FWRI's Freshwater Resource Assessment and Marine Fisheries
Biology sections are assessing the current status of adult American
shad in the St. Johns River.
(top) and blueback herring (bottom).
The American shad (Alosa sapidissima) is a member of
the herring family. American shad ascend rivers from the ocean in
order to spawn. Juveniles spend their first growing season in the
river of their birth and then swim to the ocean in the fall to grow
and mature. They remain in the ocean for two to six years before
they mature and return to spawn in the river in which they
American shad range along the Atlantic coast, from Florida to
Canada. The St. Johns River harbors the southern-most spawning
population. Shad that spawn in rivers south of Cape Hatteras, North
Carolina die after spawning. However, those spawning in rivers
north of Cape Hatteras often survive to spawn in subsequent years.
Populations from all rivers mix in the ocean and migrate between
the coastal Atlantic and adjacent bays of Canada in the summer and
the Atlantic off the southeast coast of the U.S. in the winter. As
the offshore stock reaches the southern end of its migration, it
enters the St. Johns River beginning in December. Spawning activity
peaks in February and March in the St. Johns River between Deland
Historically, shad had been an important food source in North
America since the colonial era. Shad have been important to
recreational anglers in the modern era; however, recreational
angling peaked in the St. Johns River during the 1950s and 1960s.
Atlantic coast commercial landings peaked at the turn of the
twentieth century but have declined dramatically along with most of
the shad's range. Obstruction of spawning runs, pollution, and high
harvest rates have all taken a toll on abundance, prompting the
Atlantic States Marine Fisheries Commission (ASMFC) to mandate
protective measures that include a directive to monitor existing
populations and rebuild stocks where necessary.
Commercial landings in the St. Johns River also peaked in the
early 1900s and declined significantly throughout the century.
Recreational effort and landings have also decreased markedly in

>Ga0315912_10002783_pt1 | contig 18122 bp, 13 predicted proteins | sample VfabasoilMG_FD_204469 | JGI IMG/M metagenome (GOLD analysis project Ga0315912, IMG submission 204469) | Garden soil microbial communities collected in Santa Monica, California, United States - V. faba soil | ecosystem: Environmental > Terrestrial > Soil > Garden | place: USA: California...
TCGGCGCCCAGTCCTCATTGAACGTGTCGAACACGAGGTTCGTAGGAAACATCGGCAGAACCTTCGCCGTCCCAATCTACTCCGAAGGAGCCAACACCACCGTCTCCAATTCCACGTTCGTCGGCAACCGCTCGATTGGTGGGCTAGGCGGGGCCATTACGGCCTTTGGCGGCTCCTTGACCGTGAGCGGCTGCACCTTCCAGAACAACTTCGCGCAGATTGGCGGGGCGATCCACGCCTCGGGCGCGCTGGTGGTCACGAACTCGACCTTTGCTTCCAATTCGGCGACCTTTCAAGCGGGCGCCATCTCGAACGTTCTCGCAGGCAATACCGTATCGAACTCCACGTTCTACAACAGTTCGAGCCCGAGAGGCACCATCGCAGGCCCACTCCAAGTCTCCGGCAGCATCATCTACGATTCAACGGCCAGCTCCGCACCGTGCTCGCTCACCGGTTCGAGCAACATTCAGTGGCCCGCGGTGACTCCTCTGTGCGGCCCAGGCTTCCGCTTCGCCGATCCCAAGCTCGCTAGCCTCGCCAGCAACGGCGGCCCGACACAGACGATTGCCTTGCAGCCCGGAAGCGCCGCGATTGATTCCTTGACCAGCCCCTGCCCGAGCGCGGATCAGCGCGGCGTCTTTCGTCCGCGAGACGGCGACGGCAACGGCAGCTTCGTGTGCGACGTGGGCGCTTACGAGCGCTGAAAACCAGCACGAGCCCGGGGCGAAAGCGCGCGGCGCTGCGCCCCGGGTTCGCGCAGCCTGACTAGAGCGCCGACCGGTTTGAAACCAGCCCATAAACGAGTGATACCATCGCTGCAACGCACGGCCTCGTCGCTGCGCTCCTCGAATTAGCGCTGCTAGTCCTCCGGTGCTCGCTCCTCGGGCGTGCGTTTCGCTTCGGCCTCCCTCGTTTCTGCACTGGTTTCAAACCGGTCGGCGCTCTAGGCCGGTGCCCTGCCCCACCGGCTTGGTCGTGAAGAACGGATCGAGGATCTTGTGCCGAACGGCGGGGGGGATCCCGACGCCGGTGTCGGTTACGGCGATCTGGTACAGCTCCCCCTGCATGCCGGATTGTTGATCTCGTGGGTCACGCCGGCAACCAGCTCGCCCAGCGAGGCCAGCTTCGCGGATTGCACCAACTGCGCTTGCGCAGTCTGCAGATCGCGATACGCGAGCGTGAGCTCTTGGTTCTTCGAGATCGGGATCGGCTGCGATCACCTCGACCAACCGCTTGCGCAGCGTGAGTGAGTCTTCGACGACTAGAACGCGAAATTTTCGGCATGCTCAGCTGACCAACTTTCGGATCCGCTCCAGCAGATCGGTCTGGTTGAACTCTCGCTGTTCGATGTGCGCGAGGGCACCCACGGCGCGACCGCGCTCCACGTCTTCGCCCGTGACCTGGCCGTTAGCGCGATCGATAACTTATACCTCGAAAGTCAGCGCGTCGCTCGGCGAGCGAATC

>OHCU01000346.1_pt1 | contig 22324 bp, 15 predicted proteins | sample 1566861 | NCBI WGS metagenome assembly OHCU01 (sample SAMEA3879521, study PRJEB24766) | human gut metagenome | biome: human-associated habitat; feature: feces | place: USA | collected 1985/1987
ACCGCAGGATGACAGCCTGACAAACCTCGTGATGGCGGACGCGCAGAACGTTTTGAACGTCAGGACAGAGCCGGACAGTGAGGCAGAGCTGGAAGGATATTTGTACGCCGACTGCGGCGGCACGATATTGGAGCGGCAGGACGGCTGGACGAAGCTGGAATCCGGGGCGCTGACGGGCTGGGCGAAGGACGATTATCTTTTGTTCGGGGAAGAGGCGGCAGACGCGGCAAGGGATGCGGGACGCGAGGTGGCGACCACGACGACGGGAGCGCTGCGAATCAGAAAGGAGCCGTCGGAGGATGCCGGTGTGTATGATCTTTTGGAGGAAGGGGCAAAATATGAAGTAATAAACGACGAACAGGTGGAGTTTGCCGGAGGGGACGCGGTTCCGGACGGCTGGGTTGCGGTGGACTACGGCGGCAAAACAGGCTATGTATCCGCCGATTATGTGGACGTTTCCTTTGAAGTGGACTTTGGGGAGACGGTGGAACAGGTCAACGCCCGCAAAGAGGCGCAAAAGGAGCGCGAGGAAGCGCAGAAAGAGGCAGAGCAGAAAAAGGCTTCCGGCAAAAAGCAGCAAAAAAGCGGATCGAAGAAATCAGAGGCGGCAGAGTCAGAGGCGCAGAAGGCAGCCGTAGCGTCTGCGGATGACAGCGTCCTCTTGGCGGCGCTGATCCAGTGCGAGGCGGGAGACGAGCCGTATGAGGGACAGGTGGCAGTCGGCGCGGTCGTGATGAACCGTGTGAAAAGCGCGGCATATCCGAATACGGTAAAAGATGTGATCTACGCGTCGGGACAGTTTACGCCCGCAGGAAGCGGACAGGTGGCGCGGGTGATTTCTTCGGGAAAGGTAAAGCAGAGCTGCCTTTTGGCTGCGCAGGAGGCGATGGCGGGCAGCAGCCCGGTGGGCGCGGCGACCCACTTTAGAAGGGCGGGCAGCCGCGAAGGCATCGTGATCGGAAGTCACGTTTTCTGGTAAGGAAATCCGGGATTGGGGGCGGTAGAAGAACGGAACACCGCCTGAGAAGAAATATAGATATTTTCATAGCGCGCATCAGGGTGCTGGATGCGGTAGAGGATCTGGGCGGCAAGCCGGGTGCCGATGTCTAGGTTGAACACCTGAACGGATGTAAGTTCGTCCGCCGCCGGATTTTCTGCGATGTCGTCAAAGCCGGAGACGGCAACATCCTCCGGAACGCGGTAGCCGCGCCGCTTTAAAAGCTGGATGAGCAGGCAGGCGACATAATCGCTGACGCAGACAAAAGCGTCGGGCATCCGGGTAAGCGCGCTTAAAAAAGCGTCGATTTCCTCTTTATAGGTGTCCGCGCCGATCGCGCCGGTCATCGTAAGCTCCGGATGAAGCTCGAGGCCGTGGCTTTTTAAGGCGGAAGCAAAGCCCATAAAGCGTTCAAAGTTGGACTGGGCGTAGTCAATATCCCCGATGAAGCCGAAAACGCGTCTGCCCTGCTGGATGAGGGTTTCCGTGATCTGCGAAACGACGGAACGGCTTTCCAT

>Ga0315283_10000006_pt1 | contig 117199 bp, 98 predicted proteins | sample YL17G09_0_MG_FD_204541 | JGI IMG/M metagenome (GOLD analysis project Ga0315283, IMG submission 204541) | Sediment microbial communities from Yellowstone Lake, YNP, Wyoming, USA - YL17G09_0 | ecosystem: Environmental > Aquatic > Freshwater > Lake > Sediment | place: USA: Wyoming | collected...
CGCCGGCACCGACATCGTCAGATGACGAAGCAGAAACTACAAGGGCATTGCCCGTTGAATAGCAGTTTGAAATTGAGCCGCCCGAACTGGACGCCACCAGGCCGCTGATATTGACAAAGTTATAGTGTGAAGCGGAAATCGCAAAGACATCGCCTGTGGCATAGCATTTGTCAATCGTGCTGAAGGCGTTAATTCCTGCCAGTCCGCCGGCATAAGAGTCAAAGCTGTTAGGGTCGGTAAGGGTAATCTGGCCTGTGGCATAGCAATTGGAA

recent years. The net ban in 1995 eliminated most of what remained
of Florida's commercial American shad fishery. Later in 2005, a
commercial fishery off the coast of the mid-Atlantic states was
terminated, so directed fisheries, other than a small in-river
recreational fishery, should no longer be impacting the stock.
There is hope that as commercial harvest is eliminated, the
stock will rebuild and this will be reflected in improved
recreational catch rates and renewed recreational interest in the
species. So far, the resurgence in the recreational fishery has not
been observed. Angler catch rates have fluctuated annually with no
apparent trend, and the number of recreational anglers continues to
decline as of the last angler survey in 2005. Are there too few
fish making the run to interest anglers? Will increased angling be
detrimental to the recovery of American shad on the St. Johns
River? This study should provide information to help answer these
Since 2002, researchers have sampled American shad at three
sites on the St. Johns River to monitor the abundance and
distribution of spawning individuals. Scientists from the DeLeon
Springs Freshwater Fisheries Field Lab collect adult shad by
electrofishing every other week from January to May of each year.
Shad are counted, sexed (or have the sex of the fish recorded),
measured, and released. Samples are collected between Lake Monroe
and Iron Bend including an area known as "Shad Alley." This area is
generally considered the heart of the shad spawning grounds, and
most of the recreational fishing effort for this species has
historically occurred there.
Two additional sites upstream of "Shad Alley" in the vicinity of
Puzzle Lake and State Road 50 are also sampled. No trend in average
electrofishing catch rate has been observed over the six years of
monitoring. Low water conditions of 2006 and 2007 reduced available
spawning habitat to small sections of the river upstream of Lake
Harney. Dense concentrations of spawning shad were found in these
locations, but the overall survey catch rates did not increase
because shad were scarcer in other locations than in years with
higher flows. These findings indicate that the population has
remained unchanged, neither increasing nor declining. Without
substantial fishing pressure, there may be other factors hindering
the population from rebounding as expected. An annual survey of
abundance of juvenile American shad was initiated in 2006 to
monitor the success of spawning from year to year and determine
whether poor recruitment is slowing the recovery of the stock.